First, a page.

• Oct10Tue

    Taste and See!

    Retrospective #27 October 10, 2017 Randy C. Hicks
    And we thought they were called "Sin-Sins!"
    And we thought they were called "Sin-Sins!"

    When we were kids attending the adult (to differentiate between senior and junior or YP) Sunday meetings, it was sometimes difficult to sit still and really attend to what was going on. Lacking the knowledge and experience to contain ourselves we often resorted to simple antics or games. Nowadays kids have the latest in cell phones, tablets, watches, gaming devices and whatever else the market convinces us we must have and in many cases these end up at the meeting!

    Again in our day one did not eat in church, except at special fund raisers or celebratory festivities held in the YP Hall, whereas today we’ve gone from cheerios in a small cup to three course dinners and a movie!

    Of course I do remember how at times there was evidence suggesting the presence of a food-like substance in the room. This morsel had an unmistakable odour that wafted through a radius of perhaps a ten foot circle. Initially this tiny tidbit was known only to the adults it seems as they were often the first ones to bring and devour them. I’m not sure, but I don’t think one was required to say a grace before eating nor were you required to have eating utensils or a napkin, even though if not careful you could have a spill that would result in an ugly stain!

    Methinks the first time I was privileged to gobble up one of these particles was when I sat with my Grandmother (or maybe it was with my Dad) in a Sunday night meeting. I stumbled upon the source of this treat quite by accident. Being bored and disconnected form the Captain’s talking I gently (the paper was scarily thin!) began leafing through my Nan’s (or Dad’s) SA Songbook. Suddenly there they were, tucked neatly between the pages where they fold at the binding. There were five, maybe six minuscule, thin, black squares. My first thought was to dump the dirt on the floor, wondering how it got there in the first place, but before I could do that - invisible licorice tentacles reached up and tickled my nose. I knew these specks weren’t dirt after all. Eureka! So that’s where that smell came from. I had discovered the potent, magic fragments!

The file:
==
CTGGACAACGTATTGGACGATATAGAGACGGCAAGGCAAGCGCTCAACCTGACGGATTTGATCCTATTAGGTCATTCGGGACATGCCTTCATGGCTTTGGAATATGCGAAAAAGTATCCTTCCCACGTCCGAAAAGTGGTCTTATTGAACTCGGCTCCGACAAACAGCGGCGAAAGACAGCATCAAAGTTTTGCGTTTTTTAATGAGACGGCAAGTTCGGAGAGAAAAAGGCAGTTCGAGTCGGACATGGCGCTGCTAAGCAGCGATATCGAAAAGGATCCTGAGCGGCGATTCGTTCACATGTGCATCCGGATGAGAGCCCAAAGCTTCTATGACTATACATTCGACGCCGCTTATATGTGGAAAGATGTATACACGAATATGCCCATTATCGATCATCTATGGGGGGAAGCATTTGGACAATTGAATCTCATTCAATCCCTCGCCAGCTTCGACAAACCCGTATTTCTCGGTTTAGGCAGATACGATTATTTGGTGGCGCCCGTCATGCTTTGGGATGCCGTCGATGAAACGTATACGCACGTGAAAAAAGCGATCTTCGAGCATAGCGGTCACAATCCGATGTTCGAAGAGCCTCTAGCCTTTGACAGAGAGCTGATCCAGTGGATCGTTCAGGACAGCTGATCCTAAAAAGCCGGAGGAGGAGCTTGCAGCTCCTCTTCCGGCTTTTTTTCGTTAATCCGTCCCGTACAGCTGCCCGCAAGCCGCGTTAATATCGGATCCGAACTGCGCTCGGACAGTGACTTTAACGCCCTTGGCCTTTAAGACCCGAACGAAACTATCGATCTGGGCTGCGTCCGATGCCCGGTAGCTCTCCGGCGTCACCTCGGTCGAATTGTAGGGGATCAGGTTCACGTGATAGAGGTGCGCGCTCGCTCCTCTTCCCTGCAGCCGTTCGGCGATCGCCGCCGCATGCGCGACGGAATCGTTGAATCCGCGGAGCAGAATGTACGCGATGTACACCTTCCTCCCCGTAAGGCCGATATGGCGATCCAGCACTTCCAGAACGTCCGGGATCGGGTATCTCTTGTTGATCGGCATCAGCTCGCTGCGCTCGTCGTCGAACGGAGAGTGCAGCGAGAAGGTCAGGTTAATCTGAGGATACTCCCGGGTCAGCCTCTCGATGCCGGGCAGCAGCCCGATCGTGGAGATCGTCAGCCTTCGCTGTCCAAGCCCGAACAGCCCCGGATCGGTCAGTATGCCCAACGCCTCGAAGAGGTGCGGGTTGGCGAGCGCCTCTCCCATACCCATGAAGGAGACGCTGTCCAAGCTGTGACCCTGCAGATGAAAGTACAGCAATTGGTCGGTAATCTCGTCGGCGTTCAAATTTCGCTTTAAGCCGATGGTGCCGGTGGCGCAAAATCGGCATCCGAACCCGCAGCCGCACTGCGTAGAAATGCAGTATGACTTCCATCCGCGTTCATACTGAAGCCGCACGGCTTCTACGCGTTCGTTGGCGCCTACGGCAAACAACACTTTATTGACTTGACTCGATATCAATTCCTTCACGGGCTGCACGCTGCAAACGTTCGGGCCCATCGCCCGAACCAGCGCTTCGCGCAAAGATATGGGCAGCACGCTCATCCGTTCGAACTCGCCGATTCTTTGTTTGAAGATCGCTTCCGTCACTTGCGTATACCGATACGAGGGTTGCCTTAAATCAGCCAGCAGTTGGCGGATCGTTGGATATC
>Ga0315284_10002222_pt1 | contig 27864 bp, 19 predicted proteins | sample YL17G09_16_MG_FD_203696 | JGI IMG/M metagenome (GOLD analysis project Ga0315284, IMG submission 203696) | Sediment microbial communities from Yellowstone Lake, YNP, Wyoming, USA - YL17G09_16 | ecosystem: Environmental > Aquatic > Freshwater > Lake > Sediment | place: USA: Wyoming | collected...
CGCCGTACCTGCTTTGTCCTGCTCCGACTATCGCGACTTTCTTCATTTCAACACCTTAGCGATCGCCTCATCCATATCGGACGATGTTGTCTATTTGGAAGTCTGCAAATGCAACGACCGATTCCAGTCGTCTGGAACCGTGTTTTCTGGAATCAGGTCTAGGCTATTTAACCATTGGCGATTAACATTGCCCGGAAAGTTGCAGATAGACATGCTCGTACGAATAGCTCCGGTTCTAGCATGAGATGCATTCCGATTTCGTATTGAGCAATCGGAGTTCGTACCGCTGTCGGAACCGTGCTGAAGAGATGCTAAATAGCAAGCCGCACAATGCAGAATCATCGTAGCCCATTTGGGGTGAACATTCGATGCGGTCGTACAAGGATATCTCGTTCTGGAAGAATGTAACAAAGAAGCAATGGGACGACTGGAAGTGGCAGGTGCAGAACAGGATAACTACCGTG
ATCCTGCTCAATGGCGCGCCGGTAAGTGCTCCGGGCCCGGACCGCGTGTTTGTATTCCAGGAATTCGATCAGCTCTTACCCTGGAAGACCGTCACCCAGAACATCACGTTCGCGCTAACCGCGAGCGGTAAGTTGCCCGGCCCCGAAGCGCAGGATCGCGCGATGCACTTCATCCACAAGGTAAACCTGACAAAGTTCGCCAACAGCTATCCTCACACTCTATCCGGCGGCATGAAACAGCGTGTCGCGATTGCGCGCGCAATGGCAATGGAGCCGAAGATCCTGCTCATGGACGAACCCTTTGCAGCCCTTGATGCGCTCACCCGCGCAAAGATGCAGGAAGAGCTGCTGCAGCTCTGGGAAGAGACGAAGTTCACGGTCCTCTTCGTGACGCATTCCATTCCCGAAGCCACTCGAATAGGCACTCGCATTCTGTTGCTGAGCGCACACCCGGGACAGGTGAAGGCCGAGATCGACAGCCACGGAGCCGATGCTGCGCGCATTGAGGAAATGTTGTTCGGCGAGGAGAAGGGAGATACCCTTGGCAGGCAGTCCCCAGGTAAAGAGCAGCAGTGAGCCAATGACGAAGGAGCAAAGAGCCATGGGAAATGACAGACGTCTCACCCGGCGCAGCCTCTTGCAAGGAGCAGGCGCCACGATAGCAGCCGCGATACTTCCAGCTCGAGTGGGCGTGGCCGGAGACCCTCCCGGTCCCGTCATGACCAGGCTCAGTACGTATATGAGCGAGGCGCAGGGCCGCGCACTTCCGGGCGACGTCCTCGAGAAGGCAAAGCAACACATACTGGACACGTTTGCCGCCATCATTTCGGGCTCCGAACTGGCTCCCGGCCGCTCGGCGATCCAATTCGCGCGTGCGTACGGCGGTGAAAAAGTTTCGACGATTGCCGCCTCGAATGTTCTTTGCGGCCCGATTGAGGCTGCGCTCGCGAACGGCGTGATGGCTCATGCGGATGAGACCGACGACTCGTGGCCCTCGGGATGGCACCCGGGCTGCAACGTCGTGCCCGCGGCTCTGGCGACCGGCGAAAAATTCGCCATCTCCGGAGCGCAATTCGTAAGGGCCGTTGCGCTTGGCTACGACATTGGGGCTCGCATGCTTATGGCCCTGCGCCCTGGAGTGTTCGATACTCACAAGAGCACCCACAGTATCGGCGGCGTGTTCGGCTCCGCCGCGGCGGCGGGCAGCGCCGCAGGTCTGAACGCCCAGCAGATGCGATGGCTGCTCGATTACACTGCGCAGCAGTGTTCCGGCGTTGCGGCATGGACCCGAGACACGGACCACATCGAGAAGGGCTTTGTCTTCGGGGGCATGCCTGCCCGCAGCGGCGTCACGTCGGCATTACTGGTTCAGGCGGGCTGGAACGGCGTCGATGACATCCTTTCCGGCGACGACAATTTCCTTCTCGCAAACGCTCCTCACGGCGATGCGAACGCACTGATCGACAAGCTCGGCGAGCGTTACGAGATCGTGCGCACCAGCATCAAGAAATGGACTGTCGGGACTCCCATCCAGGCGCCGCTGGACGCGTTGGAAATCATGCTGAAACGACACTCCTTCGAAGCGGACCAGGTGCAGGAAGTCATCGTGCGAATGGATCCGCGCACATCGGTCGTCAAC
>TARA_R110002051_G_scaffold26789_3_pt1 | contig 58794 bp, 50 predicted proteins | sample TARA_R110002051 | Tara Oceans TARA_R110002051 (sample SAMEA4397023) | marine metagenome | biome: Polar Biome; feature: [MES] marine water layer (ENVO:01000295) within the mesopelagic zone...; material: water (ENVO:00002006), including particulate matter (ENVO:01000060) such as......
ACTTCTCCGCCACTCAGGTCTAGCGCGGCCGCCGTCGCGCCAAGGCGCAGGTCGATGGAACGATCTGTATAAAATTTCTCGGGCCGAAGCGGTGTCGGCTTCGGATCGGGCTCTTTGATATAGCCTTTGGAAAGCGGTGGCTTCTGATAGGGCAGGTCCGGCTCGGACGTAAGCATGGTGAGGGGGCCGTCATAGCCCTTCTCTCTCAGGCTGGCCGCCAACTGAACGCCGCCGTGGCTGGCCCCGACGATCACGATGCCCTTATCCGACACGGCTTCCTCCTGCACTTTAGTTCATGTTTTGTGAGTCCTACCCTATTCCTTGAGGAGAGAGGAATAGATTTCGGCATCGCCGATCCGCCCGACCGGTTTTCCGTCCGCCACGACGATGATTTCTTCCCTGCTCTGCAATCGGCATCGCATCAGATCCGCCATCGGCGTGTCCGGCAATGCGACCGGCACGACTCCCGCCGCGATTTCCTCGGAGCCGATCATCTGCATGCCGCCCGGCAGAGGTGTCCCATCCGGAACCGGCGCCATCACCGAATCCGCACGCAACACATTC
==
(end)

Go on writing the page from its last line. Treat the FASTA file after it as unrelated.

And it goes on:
That’s when I realized I’d been caught in the act - my Grandmother (or Dad) was watching me but instead of scolding me she/he gently showed me how to avail of the petite treasure. Discreetly wetting the top of her/his finger (“mister pointer”) she/he dabbed one of the bits. It seemed to magically disappear until I saw it now stuck to the end of that finger. She/he motioned for me to do the same so I did. Again, with great tact, she/he quickly placed the speck in her/his mouth, while likewise indicating that I should do the same. So I did! Whoa! The top of my tongue was on fire and yet the taste said I should not spit it out! It was my first experience with “Sen-Sens!” (I later learned some of my friends called them “Sin-Sins!”)

    Sen-Sen was a type of breath freshener originally marketed as a "breath perfume" in the late 19th century by the T. B. Dunn Company and then produced by F&F Foods until the product's discontinuation in July 2013. Sen-Sens were available in small packets or cardboard boxes. Similar to a matchbox of the time, an inner box slid out from a cardboard sleeve revealing a small hole from which the tiny Sen-Sen squares would fall when the box was shaken. Sen-Sen's ingredients were licorice, gum arabic, maltodextrin, sugar, and natural and artificial flavors.

    By the time the meeting came to a close I had devoured all the Sen-Sens I could find in that Songbook. (When I got home and looked in the mirror I could see that the top of my tongue had turned black and was actually a little numb.) It was time to go but I promised myself that whenever an opportunity came along it would be a good idea to help distribute and/or collect the Songbooks! Just to be helpful of course!

    Do you suppose some folk hid them in their Bibles too?

    Hey, I just realized that we have several boxes of older SA Songbooks here. Do you suppose I’d find any remnants if I were to look?

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